Cattleya walkeriana var. coerulea and
Cattleya nobilior var. coerulea
These species are native to the Brazilian states of Minas Gerais, Goias, and Mato Grosso, where the blue forms are quite rare. In this area, the single-leaved species is C. walkeriana; while the twin-leaved one is called C. nobilior, occupying a range much further westward.
Cattleya nobilior var. coerulea
This twin-leaved plant came to the collection as C. walkeriana var. coerulea in May of 1963. Its growth habit requires little resting period, though to insure blooms, it should be given plenty of light and kept fairly dry during the winter months. Two to three growths a year are not uncommon.
The flowers, usually two to four, are borne from a leafless growth, in the spring. The sepals are a fine, medium blue which turns more lavender as the flowers age. The lip is the same color, but has a few dark veins and is splashed with a lemon-yellow disc.
Cattleya walkeriana var. coerulea has been found near Itajuba growing and flowering amongst hundreds of normally colored varieties on a bare granite cliff face. Sepals and petals are faintly tinged bluish, the lip a much deeper blue.
Cattleya warneri var. coerulea
The formation of an orchid society in the city of Belo Horizonte, Brazil, had a definite effect on the collecting of this species, including the blue varieties. Many of the blue clones now in cultivation are from a selfing of a plant originally owned by Mr. Mario Miranda of Belo Horizonte. A division of the original plant, subvariety 'Miranda', was purchased from Mr. Waldemar Silva in March 1963 and is the one discussed here.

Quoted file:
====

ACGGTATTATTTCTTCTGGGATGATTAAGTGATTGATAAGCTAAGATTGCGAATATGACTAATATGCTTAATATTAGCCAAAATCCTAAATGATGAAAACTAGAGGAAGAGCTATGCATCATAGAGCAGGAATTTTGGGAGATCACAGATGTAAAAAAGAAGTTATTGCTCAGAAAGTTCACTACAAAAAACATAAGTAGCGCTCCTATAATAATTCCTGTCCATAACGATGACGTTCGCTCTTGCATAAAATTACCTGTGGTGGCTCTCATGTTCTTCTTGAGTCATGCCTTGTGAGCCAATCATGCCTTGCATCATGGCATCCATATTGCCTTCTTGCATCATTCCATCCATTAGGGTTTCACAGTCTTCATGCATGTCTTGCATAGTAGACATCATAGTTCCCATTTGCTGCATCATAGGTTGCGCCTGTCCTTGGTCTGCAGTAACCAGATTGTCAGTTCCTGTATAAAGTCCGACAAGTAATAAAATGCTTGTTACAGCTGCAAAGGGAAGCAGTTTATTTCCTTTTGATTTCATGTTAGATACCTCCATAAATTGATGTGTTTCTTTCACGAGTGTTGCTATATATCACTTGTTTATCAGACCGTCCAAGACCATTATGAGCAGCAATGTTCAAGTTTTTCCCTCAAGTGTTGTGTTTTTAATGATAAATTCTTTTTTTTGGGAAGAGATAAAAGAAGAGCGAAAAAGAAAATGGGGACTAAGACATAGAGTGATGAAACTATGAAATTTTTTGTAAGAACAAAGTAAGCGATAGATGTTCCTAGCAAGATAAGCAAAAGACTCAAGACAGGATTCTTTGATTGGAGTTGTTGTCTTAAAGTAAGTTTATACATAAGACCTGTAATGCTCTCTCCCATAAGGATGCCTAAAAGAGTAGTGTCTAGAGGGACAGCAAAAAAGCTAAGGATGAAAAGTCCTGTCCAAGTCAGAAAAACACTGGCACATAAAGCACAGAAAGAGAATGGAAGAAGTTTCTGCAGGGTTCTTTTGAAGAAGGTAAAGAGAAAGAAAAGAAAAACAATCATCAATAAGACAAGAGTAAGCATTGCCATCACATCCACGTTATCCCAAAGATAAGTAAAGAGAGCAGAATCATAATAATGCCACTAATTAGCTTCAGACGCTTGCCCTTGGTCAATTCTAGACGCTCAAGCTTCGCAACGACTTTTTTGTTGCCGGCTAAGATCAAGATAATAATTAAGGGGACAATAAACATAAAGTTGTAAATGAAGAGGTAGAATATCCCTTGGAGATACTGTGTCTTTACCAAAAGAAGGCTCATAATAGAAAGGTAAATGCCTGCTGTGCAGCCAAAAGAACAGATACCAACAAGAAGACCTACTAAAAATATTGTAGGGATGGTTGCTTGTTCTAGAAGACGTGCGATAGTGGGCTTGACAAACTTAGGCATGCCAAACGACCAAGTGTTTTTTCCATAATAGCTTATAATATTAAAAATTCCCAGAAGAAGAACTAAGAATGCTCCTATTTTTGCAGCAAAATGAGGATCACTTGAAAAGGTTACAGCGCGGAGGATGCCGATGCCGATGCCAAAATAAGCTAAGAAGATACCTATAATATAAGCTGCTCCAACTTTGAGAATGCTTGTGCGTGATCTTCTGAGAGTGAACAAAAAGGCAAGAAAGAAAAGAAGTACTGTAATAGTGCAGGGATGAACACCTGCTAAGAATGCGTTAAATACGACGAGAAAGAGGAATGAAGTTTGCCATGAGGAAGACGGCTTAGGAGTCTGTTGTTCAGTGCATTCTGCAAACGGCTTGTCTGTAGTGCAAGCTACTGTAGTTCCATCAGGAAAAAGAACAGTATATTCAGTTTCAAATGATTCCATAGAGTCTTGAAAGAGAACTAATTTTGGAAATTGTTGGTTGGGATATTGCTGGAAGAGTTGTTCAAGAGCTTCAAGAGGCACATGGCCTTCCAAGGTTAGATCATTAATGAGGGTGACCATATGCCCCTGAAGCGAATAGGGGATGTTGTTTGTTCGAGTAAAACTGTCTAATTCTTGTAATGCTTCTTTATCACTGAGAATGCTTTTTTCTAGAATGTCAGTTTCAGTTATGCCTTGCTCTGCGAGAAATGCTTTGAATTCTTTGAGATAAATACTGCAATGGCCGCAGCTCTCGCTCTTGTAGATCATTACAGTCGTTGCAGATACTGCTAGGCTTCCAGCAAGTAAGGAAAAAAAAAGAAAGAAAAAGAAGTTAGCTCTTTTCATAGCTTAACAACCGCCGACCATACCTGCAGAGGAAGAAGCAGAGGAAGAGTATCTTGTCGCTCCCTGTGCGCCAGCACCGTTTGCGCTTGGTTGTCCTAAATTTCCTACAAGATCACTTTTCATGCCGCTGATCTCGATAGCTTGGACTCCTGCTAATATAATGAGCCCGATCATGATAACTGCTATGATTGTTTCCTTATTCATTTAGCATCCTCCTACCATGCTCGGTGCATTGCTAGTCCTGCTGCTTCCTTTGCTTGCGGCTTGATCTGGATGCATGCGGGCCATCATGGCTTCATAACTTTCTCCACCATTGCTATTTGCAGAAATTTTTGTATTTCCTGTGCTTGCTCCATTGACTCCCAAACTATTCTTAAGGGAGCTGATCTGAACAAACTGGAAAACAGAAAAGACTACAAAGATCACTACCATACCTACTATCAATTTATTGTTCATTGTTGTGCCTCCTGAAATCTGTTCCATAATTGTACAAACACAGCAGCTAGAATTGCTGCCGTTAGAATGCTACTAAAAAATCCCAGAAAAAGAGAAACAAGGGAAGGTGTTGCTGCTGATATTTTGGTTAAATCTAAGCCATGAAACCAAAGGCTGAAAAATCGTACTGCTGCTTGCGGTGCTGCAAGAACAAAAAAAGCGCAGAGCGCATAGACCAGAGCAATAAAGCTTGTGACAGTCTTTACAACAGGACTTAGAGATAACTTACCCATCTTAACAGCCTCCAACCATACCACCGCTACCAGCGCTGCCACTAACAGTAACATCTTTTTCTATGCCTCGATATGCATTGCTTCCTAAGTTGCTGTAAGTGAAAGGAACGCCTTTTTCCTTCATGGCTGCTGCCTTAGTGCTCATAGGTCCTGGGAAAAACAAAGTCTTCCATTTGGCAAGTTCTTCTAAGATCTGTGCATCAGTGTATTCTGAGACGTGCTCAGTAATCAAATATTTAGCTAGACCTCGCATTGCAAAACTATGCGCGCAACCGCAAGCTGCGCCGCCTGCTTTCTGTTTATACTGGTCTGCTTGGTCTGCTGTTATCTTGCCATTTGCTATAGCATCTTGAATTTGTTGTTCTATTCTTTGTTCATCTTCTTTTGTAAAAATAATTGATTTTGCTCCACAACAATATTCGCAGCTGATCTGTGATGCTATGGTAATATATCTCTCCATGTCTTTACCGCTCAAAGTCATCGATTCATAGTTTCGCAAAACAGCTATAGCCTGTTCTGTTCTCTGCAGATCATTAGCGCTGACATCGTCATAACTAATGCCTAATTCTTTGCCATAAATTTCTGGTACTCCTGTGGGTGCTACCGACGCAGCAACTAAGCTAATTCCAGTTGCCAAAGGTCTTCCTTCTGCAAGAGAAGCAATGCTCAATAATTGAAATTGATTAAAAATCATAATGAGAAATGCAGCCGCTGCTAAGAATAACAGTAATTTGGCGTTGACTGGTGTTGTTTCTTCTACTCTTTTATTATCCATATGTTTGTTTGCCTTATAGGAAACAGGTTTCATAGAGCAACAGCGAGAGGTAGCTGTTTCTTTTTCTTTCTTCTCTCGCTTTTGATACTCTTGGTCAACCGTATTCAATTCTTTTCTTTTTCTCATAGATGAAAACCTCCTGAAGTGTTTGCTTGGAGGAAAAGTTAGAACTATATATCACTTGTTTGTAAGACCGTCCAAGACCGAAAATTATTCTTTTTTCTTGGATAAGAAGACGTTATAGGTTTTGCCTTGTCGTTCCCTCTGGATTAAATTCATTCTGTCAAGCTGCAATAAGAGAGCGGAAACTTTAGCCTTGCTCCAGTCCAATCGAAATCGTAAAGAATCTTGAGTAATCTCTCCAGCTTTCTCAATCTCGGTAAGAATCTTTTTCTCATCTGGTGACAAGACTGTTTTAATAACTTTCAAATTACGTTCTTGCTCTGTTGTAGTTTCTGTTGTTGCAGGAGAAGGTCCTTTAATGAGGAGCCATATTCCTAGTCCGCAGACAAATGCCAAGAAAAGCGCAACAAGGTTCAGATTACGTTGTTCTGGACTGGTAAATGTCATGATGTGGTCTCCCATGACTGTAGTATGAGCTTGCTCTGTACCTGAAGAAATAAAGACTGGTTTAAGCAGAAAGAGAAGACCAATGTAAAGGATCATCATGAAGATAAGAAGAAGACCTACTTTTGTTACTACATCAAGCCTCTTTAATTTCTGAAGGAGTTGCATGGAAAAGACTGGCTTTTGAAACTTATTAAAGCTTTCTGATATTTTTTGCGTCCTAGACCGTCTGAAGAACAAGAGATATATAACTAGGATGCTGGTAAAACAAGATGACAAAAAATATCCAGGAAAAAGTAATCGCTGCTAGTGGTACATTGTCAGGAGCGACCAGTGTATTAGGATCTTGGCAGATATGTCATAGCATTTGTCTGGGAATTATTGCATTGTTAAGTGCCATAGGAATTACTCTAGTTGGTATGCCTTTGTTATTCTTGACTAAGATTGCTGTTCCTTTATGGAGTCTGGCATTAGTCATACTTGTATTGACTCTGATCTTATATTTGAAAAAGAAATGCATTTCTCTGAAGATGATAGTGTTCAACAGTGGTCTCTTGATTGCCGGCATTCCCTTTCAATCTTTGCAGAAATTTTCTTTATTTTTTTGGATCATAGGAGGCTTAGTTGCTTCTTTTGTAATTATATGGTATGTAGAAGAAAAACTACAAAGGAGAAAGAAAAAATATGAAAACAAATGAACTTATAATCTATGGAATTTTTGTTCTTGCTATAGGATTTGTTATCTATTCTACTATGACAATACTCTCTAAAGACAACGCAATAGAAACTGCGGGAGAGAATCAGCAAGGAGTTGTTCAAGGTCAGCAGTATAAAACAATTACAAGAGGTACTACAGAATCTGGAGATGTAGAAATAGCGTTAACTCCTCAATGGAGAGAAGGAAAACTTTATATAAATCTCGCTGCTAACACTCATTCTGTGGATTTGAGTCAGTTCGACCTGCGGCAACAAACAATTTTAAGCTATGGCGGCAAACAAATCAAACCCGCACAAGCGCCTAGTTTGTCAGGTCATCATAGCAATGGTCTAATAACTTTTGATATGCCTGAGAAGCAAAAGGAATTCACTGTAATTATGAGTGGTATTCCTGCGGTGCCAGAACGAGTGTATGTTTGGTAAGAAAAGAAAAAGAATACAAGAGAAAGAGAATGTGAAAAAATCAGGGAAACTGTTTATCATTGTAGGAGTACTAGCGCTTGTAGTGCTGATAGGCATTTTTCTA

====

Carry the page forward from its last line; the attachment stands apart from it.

The plant never rests; it is continuously growing throughout the year, with the blooms being produced in early summer from the most recently matured growth. The spike carries from two to four flowers.
Tepal coloration of the flower is medium blue. The solid lip is blue-lavender lacking the characteristic lavender disc. The eyes are pale blue with the throat a lemon yellow.
Laelia perrinii var. coerulea 'Leonildo Regado'
The Bocaina Mountain area is near Lima Duarte, Minas Gerais, Brazil. In 1956, a local orchid enthusiast of Juiz de Fora collected several plants of L. perrinii from this area. After several months, the plants bloomed. The collector noted one was of unusual color and called upon two of his friends, Mr. Curial and Mr. Leonildo Regado, to assist in its proper classification. Upon examination, the plant was given the appropriate name, variety coerulea. The two friends bought the plant and have since distributed several of its divisions. It is the only white with blue lip variety of the species known to exist.